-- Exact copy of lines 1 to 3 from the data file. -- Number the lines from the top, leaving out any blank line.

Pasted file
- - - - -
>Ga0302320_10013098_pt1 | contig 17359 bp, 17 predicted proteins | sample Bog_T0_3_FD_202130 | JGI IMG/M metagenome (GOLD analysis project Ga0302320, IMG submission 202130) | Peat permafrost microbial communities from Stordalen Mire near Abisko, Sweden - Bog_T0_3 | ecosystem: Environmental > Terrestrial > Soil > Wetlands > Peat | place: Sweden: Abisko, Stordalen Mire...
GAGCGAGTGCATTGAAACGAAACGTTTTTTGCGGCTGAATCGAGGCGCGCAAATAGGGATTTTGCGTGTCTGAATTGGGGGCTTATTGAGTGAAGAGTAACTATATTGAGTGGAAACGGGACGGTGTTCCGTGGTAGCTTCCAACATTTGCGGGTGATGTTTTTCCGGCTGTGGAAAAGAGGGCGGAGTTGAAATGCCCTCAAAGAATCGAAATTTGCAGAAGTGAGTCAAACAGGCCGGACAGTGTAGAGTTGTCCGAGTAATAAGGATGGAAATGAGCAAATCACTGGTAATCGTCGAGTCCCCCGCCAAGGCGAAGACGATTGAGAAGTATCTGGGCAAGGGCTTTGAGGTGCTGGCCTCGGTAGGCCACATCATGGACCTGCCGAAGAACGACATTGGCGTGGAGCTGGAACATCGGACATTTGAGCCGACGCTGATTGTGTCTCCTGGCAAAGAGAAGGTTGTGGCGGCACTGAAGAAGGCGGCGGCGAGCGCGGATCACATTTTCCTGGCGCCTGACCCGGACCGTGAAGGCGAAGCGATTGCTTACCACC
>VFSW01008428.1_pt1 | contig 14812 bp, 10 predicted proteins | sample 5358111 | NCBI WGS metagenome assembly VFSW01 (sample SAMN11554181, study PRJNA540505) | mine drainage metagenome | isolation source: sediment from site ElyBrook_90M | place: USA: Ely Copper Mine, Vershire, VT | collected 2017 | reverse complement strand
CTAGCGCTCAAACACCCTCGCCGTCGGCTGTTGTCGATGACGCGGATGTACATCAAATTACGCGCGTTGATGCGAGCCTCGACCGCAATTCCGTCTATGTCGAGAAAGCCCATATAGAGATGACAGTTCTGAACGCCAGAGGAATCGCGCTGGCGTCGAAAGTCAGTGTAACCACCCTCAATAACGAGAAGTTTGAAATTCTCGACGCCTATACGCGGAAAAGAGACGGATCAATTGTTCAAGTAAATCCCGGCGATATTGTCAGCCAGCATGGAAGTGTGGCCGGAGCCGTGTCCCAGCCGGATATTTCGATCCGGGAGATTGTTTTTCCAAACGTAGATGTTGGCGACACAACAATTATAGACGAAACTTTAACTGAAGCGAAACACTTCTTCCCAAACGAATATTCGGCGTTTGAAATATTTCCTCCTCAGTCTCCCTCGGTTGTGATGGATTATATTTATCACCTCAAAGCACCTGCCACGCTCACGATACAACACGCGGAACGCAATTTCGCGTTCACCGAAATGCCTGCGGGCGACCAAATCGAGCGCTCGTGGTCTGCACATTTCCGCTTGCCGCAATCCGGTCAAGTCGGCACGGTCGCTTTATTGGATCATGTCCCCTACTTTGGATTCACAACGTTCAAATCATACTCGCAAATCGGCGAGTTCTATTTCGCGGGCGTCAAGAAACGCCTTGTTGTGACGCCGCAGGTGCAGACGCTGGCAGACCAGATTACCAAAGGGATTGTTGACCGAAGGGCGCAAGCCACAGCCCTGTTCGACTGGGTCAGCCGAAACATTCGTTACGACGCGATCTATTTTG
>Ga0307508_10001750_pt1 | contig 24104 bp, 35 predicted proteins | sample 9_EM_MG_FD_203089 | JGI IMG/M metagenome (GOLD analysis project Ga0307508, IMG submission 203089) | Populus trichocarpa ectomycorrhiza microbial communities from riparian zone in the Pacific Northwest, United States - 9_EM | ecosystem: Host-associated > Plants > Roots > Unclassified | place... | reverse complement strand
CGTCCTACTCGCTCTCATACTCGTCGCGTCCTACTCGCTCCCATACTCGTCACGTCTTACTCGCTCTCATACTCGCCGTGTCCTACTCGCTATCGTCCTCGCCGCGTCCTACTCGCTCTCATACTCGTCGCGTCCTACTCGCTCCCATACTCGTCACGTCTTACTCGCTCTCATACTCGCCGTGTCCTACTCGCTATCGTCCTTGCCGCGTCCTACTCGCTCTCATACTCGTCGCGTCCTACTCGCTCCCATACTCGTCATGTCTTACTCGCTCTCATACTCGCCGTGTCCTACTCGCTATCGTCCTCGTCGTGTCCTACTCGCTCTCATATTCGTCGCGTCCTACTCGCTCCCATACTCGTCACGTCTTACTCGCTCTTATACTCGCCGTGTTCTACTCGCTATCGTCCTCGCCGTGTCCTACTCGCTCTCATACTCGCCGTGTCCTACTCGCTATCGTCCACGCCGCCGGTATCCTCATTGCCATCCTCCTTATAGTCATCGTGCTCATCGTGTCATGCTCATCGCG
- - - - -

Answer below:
>Ga0302320_10013098_pt1 | contig 17359 bp, 17 predicted proteins | sample Bog_T0_3_FD_202130 | JGI IMG/M metagenome (GOLD analysis project Ga0302320, IMG submission 202130) | Peat permafrost microbial communities from Stordalen Mire near Abisko, Sweden - Bog_T0_3 | ecosystem: Environmental > Terrestrial > Soil > Wetlands > Peat | place: Sweden: Abisko, Stordalen Mire...
GAGCGAGTGCATTGAAACGAAACGTTTTTTGCGGCTGAATCGAGGCGCGCAAATAGGGATTTTGCGTGTCTGAATTGGGGGCTTATTGAGTGAAGAGTAACTATATTGAGTGGAAACGGGACGGTGTTCCGTGGTAGCTTCCAACATTTGCGGGTGATGTTTTTCCGGCTGTGGAAAAGAGGGCGGAGTTGAAATGCCCTCAAAGAATCGAAATTTGCAGAAGTGAGTCAAACAGGCCGGACAGTGTAGAGTTGTCCGAGTAATAAGGATGGAAATGAGCAAATCACTGGTAATCGTCGAGTCCCCCGCCAAGGCGAAGACGATTGAGAAGTATCTGGGCAAGGGCTTTGAGGTGCTGGCCTCGGTAGGCCACATCATGGACCTGCCGAAGAACGACATTGGCGTGGAGCTGGAACATCGGACATTTGAGCCGACGCTGATTGTGTCTCCTGGCAAAGAGAAGGTTGTGGCGGCACTGAAGAAGGCGGCGGCGAGCGCGGATCACATTTTCCTGGCGCCTGACCCGGACCGTGAAGGCGAAGCGATTGCTTACCACC
>VFSW01008428.1_pt1 | contig 14812 bp, 10 predicted proteins | sample 5358111 | NCBI WGS metagenome assembly VFSW01 (sample SAMN11554181, study PRJNA540505) | mine drainage metagenome | isolation source: sediment from site ElyBrook_90M | place: USA: Ely Copper Mine, Vershire, VT | collected 2017 | reverse complement strand